Tomatoes are incredibly popular crops for gardeners. There are many varieties to try, from baby cherry tomatoes to huge fleshy beefsteaks. You can grow traditional tall cordon tomatoes, compact bush varieties or trailing types that suit hanging baskets.
Despite their popularity, tomatoes are not the easiest crop to grow. They need a regular watering schedule and quite a bit of care. But the taste of freshly picked tomatoes makes it all worthwhile! They grow and ripen best in a greenhouse, but you can grow them outdoors too.
How to look after me
Soil: Very rich, well-drained
Position: Sunny, sheltered
Location: Greenhouse, container, outdoors
- Sow thinly in shallow pots or seed trays onto seed compost. Cover with a thin layer of compost
- Keep the compost moist. When seedlings have two true leaves, prick out to 9cm peat pots filled with seed compost
- Alternatively, sow a few seeds in 9cm peat pots filled with seed compost. Keep moist and remove the weaker seedling
- Water regularly to keep the compost evenly moist but without water-logging
Did You Know? The fruit of the tomato was once thought to be an aphrodisiac and was given the name ‘love apple’
- When the flowers of the first truss (fruiting stem that will bear the tomatoes) open, plant out to the final growing position
- For outdoor growing, plants will need to be acclimatised gradually – take the pots outside during the day and bring back in at night
- After a few weeks, plant out into final positions on very well-prepared soil. Space the plants 45 – 60cm apart
- Follow other growing instructions for greenhouse growing below
Growing in a Greenhouse
- When the flowers of the first truss open, plant out to the final growing position
- For greenhouse growing, put two plants in a growing bag or one per 23cm pot
- Cordon varieties will need to be loosely tied to an upright bamboo cane as they grow. Bush and trailing varieties do not need support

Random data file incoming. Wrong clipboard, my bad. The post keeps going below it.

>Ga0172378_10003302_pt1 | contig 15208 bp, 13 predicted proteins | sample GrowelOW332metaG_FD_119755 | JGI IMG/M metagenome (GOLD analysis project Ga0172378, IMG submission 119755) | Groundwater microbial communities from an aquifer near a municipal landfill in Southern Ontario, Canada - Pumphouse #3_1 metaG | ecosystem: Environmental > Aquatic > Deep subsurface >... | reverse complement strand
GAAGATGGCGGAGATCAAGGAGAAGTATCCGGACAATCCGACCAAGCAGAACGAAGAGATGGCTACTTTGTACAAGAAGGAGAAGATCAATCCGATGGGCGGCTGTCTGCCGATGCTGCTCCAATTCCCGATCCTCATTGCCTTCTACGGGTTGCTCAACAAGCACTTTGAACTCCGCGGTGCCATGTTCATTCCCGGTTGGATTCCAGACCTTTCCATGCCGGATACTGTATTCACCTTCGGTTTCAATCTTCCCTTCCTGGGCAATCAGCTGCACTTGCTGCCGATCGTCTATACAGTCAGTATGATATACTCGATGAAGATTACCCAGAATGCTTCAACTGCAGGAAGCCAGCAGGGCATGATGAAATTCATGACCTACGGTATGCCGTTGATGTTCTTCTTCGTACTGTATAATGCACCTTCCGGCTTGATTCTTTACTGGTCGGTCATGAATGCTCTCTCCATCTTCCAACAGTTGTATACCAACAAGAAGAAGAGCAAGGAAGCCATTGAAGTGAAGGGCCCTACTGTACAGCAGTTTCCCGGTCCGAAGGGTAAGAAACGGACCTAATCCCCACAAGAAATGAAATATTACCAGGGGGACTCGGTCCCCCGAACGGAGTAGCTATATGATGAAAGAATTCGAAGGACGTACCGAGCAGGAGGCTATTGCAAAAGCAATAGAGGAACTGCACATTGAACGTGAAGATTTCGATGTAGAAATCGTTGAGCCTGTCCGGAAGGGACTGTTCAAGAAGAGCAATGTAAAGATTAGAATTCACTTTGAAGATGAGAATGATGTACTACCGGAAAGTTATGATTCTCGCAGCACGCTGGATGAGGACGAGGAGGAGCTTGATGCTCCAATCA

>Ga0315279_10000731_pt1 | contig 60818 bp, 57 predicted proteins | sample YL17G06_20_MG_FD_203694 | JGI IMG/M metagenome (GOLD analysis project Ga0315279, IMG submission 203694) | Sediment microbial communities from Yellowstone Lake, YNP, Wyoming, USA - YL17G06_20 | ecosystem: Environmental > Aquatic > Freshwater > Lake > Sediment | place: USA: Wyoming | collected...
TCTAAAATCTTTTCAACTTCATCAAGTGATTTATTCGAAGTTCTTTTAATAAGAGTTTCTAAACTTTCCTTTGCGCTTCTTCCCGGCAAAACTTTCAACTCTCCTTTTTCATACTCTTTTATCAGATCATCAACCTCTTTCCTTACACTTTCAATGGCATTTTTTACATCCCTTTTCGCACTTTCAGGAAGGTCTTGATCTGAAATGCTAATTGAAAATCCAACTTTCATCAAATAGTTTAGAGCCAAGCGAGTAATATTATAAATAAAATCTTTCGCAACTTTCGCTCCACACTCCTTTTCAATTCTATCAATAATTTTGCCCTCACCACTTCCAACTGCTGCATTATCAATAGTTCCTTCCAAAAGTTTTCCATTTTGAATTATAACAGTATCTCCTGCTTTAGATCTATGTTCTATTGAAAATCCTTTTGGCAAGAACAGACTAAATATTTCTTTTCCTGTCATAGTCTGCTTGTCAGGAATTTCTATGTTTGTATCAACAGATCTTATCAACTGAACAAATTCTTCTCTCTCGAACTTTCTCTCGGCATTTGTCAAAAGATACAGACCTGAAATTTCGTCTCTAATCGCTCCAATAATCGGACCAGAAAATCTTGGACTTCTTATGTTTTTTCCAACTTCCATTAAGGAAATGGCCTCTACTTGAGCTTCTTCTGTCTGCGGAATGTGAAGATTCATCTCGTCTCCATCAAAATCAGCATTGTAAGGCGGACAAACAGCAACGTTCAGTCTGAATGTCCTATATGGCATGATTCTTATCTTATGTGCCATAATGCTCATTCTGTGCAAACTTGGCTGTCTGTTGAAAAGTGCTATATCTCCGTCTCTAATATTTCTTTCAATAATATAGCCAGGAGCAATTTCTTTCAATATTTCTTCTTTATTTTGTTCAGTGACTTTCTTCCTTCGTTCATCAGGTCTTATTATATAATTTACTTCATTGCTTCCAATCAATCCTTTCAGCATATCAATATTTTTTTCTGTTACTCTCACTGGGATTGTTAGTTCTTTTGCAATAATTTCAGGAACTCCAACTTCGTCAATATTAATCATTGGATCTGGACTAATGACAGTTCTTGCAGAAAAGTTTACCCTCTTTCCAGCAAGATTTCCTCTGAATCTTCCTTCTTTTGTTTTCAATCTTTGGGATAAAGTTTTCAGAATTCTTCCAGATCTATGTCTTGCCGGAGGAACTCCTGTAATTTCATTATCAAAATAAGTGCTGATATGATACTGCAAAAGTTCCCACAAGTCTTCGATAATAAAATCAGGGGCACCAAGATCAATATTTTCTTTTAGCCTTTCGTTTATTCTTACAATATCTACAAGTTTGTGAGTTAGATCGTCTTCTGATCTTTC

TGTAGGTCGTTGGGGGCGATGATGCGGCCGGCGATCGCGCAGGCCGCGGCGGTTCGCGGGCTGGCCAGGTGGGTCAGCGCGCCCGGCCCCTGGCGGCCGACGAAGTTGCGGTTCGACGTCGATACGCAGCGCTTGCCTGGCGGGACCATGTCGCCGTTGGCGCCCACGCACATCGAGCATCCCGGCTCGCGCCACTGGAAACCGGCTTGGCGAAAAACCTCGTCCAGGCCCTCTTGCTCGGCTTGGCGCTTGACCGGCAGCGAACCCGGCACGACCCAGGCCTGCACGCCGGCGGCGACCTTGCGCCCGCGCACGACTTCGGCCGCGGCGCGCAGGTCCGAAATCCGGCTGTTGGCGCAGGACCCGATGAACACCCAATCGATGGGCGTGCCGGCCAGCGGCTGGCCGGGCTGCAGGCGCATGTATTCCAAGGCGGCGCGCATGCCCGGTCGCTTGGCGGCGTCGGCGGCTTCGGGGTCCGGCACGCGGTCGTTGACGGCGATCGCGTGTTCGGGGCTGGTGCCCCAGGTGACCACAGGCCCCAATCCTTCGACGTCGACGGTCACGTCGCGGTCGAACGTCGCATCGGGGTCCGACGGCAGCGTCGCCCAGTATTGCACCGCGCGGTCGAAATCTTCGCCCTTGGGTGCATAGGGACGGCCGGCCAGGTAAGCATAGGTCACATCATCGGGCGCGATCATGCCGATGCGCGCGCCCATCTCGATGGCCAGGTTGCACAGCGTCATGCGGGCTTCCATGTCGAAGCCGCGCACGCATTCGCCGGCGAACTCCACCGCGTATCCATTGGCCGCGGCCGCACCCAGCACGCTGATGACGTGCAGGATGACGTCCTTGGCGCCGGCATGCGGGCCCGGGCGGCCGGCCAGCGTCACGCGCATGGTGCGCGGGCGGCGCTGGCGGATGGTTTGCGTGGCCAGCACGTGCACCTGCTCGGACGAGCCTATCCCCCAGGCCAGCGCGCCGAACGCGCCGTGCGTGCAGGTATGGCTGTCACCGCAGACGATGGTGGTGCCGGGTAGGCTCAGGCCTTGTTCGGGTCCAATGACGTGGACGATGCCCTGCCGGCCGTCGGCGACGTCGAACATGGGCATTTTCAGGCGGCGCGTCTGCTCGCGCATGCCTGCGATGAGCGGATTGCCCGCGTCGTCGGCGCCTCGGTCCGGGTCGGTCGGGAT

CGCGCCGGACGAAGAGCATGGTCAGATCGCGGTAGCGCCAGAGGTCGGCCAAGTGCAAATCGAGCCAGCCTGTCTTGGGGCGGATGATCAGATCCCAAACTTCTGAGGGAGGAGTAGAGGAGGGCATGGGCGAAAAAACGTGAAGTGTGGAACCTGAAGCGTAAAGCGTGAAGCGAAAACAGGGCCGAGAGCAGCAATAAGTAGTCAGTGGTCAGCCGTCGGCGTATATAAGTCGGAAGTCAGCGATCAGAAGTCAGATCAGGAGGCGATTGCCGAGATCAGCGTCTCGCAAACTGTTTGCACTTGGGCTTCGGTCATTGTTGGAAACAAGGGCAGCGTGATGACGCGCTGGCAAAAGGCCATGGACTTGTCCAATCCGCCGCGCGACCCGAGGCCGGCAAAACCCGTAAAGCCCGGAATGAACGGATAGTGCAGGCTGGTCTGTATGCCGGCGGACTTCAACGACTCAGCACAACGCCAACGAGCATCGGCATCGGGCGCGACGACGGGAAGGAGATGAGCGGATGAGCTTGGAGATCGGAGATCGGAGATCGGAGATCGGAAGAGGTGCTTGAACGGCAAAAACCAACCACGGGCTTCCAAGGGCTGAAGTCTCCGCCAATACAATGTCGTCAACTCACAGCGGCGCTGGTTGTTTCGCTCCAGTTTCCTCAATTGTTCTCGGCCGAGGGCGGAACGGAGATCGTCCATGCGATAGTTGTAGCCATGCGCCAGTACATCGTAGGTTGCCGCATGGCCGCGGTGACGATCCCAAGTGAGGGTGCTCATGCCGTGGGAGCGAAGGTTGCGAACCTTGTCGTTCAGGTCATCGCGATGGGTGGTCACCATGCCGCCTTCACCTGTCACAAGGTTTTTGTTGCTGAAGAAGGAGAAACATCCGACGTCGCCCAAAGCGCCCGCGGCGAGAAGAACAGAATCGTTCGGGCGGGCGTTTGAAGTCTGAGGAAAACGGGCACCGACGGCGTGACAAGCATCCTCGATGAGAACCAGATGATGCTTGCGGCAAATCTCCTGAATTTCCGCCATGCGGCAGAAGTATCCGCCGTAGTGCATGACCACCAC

- Remove any side shoots on cordon varieties when the reach 2-3cm long
- Keep evenly watered and apply a balanced liquid fertiliser to the plants every 10-14 days until the first fruits start to set
- When the fruits appear, switch to a potassium-rich tomato liquid fertiliser and apply it every time you water
- Tomato plants in growing bags may need watering every day
- Once the plants reach the top of the greenhouse or have set seven separate trusses, or four trusses for outdoor plants, remove the growing tip of the main stem, at the point two leaves above the top truss
- When growing tomatoes indoors or under cover, it’s very important to adequately ventilate the plants by regularly opening doors and windows
- Start to harvest once the fruit is ripe and fully coloured
- At the end of the growing season, remove any stems with unripe fruits and place in a drawer with a banana. This helps to ripen them because bananas give off a ripening gas called ethylene
David’s Top Tip
Many of the problems with growing tomatoes come from irregular watering. Letting the soil dry out and then flooding it with water can cause fruits to swell, splitting the skin. Avoid this by sticking to a regular watering schedule.
Many people find that their seedlings all lean to one side of the tray – this is because they grow towards the sunlight. Rotate the seed tray every few days to stop this happening.
- Or build a DIY reflector – cut apart a cereal box and fold a panel to make a three-sided stand.
- Cover it in aluminium foil and stand around the seed tray. The sides should be at 45 degree angles.
- As they increase in size, the small plants will need moving into a larger pot.
- Then they can be gradually acclimatised to outdoor conditions.
- Do this by moving the pot outside during the day and bringing it back in at night.
- When all risk of frost has passed, you can transplant your plants into the garden.
TIP: Always handle seedlings by the leaves and not the stem, which is very fragile. If you damage a leaf, a new one will grow. If you damage the stem, the plant will die.
David Domoney is a Chartered Horticulturalist, Broadcaster, and Author. David has worked with a number of the UK’s leading garden retailers as a plant buyer and strategic consultant. With more than 30 years experience, in horticulture, David is as passionate about plants now as he was when he bought his first plant at a village fete.
Leave A Comment